Co-opted by the Conspiracy
(From The Triumph of Strife: an homage to Dante Alighieri and Percy Shelley)

A vast conspiracy she said she saw
Of right-wing stink tanks, journalists, and worse
Determined to politicize the law

Abusing it to do things so perverse
That fascism – the word – no longer named
The crimes that Kenneth Starr would soon rehearse

Grand jury leaks like floods that falsely framed
Some “secret” testimony publicized
Each morning in the tabloid press that shamed

The TV commentators deputized
To do the deed for which they had been hired:
To titillate a public mesmerized

With lurid tales of blow jobs so inspired
That some form of impeachment was required

Régime change, yes, at least, had to occur
Lest presidents (frustration to dispel)
Would part the parsley; plug the patch of fur;

Or plow the furrow; dip into the well;
Or split the muffin of some maiden fair
Who promised she would swallow and not tell

If she could not get Johnson jammed “down there”
In only her “best friend” would she confide
A “secret” that her “friend” at once laid bare

To anyone her agent could provide
That promised fame and fortune to a fink
Who tape recorded phone calls on the side

Who needed both some lawyers and a shrink
To help her drive the country to the brink

Yet still the nut jobs had their day in court
With little else to do they did their worst
But managed to come up a little short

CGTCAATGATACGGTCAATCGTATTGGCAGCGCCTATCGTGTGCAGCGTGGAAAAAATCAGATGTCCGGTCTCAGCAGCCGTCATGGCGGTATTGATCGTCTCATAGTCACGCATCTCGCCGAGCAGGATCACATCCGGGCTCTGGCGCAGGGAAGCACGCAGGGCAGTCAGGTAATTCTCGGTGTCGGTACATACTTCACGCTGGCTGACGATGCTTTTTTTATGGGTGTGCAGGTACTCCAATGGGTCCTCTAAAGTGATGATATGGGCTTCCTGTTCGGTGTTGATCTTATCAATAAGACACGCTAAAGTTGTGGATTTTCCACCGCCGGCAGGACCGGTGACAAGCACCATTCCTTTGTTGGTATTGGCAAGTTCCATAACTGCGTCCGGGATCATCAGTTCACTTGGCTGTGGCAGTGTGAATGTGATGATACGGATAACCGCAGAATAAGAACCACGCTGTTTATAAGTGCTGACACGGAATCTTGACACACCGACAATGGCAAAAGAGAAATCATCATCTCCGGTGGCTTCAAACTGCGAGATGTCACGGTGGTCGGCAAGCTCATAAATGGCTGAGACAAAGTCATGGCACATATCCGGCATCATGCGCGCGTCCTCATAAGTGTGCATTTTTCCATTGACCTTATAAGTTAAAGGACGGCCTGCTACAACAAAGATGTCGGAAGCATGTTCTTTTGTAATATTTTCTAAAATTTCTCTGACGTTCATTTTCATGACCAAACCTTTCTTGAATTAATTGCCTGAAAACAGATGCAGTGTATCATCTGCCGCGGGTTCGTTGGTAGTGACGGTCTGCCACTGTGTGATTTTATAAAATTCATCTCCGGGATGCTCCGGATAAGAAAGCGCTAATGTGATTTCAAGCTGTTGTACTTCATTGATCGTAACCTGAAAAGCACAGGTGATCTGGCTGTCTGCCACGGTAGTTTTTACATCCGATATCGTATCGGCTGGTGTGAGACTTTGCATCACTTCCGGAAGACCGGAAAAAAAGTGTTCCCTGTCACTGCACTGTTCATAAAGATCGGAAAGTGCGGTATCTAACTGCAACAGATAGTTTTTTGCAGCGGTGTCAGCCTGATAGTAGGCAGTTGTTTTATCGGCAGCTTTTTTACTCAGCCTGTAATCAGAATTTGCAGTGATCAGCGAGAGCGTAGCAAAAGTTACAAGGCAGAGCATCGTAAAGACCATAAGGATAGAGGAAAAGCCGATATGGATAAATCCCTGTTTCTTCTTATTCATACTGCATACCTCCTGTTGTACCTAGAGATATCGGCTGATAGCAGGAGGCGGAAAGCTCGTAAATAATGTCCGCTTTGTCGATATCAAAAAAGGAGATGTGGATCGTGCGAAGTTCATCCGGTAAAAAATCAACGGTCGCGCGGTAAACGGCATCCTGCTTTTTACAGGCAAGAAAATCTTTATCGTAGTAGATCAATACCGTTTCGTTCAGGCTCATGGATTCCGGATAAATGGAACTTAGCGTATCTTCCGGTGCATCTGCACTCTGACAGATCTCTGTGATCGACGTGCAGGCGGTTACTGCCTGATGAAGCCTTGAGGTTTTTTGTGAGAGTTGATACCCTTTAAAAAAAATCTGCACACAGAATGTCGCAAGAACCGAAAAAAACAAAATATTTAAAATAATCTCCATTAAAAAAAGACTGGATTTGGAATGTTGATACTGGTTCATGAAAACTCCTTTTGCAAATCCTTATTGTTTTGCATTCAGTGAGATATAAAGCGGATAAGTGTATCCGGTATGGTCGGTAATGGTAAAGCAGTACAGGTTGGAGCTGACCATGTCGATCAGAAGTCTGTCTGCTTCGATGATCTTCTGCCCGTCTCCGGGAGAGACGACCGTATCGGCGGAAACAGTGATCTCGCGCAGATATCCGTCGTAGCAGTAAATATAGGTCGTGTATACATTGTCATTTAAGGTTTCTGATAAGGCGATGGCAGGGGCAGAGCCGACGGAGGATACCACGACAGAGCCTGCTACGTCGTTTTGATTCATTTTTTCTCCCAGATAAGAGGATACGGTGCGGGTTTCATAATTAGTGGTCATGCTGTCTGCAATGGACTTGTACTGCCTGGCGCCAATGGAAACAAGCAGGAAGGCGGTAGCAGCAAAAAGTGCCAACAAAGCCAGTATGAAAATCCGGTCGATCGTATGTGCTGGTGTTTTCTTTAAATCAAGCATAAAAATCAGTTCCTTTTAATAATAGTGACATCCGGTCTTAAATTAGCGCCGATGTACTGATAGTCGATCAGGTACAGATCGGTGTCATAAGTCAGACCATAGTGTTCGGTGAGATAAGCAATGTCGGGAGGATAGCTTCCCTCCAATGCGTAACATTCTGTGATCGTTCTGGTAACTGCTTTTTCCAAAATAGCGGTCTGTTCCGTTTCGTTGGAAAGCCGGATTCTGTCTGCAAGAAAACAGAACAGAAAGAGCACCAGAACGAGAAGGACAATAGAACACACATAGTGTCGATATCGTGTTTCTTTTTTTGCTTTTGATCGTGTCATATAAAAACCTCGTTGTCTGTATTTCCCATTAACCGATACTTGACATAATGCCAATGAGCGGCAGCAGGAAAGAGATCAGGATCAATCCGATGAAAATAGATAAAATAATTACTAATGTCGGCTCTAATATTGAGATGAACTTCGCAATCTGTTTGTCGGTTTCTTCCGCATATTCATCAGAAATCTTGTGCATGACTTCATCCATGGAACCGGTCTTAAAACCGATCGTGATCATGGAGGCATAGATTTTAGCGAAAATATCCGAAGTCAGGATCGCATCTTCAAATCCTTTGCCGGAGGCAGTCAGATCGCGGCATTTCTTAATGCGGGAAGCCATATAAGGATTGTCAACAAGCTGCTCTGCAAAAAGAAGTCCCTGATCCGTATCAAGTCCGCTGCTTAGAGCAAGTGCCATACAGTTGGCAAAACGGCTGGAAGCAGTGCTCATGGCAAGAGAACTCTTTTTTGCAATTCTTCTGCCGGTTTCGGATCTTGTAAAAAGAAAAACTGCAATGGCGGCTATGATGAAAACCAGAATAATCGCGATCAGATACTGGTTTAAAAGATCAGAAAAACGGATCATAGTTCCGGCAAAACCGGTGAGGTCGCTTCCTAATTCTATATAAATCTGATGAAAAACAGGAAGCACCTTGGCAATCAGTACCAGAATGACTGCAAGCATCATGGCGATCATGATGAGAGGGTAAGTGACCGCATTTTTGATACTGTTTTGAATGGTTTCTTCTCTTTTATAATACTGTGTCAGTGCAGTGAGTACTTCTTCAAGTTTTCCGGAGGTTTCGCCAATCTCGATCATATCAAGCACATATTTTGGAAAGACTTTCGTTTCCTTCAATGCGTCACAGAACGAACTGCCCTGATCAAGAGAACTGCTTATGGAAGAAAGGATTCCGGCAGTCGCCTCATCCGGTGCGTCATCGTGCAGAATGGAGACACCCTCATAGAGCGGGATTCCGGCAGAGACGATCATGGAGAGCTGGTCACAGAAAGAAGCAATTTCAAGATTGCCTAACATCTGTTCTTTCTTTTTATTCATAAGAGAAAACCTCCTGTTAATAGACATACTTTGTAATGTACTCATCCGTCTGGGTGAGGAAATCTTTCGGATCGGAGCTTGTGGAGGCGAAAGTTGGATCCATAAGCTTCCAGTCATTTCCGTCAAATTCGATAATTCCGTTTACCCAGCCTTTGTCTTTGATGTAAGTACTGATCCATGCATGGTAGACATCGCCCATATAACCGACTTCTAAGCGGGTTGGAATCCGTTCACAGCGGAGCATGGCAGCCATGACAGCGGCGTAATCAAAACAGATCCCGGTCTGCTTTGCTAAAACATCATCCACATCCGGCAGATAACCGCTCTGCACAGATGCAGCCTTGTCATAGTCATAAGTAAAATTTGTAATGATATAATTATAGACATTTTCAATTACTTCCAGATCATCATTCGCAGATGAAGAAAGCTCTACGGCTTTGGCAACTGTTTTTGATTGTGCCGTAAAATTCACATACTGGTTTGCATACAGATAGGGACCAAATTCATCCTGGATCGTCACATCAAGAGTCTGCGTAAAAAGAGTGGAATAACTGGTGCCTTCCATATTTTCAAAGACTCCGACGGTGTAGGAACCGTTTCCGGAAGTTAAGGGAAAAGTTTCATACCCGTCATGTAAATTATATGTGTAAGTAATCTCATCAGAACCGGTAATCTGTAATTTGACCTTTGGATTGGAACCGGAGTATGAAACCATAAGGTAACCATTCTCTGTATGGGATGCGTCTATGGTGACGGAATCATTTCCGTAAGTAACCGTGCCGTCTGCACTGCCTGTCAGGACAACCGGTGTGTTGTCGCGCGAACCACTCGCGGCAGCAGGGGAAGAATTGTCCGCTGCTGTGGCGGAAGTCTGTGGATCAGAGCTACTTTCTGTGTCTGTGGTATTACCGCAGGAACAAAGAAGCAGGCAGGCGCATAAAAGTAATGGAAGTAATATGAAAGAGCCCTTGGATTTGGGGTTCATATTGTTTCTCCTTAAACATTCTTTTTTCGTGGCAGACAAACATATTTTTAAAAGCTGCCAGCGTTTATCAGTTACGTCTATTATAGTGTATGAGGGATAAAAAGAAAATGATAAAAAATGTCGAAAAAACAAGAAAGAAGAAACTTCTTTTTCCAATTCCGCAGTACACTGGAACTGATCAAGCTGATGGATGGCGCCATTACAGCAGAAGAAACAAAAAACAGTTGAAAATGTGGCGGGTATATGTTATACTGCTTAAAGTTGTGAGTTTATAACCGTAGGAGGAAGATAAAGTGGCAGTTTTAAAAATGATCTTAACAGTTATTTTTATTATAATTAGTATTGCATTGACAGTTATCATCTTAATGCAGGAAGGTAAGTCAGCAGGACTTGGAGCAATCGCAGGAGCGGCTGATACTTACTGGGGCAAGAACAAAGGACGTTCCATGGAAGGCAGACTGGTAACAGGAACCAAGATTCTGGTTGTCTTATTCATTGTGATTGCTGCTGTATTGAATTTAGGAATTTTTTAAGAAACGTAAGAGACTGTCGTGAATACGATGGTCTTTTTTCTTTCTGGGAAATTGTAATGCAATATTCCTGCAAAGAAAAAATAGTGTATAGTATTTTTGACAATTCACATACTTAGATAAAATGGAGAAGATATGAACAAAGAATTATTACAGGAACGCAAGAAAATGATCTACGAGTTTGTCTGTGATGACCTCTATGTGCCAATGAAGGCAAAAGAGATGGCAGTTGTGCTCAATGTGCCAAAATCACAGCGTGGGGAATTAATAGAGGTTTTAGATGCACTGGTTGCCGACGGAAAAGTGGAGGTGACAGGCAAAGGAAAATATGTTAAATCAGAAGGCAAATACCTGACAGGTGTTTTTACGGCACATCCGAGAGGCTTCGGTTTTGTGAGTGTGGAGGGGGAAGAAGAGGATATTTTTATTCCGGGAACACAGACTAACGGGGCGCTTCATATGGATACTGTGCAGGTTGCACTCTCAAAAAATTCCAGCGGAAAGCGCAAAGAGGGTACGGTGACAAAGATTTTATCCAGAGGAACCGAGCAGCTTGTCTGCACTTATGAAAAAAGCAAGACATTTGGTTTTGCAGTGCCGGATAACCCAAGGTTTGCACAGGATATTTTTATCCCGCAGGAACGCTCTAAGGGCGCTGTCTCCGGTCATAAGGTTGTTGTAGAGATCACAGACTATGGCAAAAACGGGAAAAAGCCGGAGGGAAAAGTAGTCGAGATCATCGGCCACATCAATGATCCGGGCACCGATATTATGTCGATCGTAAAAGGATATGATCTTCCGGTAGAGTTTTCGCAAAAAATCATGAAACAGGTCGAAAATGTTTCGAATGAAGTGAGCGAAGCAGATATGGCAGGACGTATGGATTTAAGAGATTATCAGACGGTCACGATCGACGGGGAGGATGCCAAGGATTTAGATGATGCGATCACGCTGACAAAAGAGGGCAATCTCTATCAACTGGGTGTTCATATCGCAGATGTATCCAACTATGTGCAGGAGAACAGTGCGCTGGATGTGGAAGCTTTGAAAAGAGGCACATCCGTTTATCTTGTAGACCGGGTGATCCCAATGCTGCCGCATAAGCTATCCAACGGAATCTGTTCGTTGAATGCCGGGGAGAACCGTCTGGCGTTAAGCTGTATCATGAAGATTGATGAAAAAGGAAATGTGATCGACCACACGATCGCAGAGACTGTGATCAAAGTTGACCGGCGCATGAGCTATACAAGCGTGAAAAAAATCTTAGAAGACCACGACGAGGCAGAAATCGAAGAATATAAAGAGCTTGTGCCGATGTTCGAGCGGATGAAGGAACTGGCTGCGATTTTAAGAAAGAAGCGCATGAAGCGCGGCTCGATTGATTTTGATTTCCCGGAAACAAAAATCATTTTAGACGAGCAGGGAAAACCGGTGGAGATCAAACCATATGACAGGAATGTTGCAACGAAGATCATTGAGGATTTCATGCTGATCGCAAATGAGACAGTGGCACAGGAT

Which left their bogus bubble badly burst
And them to eat the crow that they had cooked:
The man who went in last had come out first

A possibility they’d overlooked
In their mad zeal to make of sex a crime
On their own barbs and worms had they been hooked

Which left them flopping, gasping in the slime
Of their own culpable excreted crap
Yet vowing to return another time

Which they have done, no less, in gown and cap
As graduates of one enormous flap

They got back in, they did, by changing tunes
Reactionary rhetoric had failed
“Conservatives” then read their rustic runes

And realized why citizens had quailed
At nasty Newt and all that he implied:
Those randy, rude Republicans who railed

At stars that shone and love that had not died
Then Ross Perot’s deserters came back home
Their ticket-splitting tactic cut and dried:

That if George Bush desired that they not roam
He would not shove their noses out of joint
Or do a thing to make their nostrils foam

Yet if he pandered, they would him anoint
Which message made it hard to miss the point

But let him stray one inch, he’d get the axe
Like daddy did when he said: “Read my lips!”
This meant, of course, that George would raise no tax

Although he would raise hackles with his quips
Like “Bring ‘em on!” to taunt those in Iraq
With whom his troops would have to come to grips

Each time that they repelled a new attack
Instead of promised flowers and parades
They wind up taking bullets in the back

While dodging IEDs and hand grenades
Or standing at attention in the sun
At photo opportunity charades

For one who’d never faced an angry gun,
Who wanted so to glory in the fun

Michael Murry, "The Misfortune Teller," Copyright 2006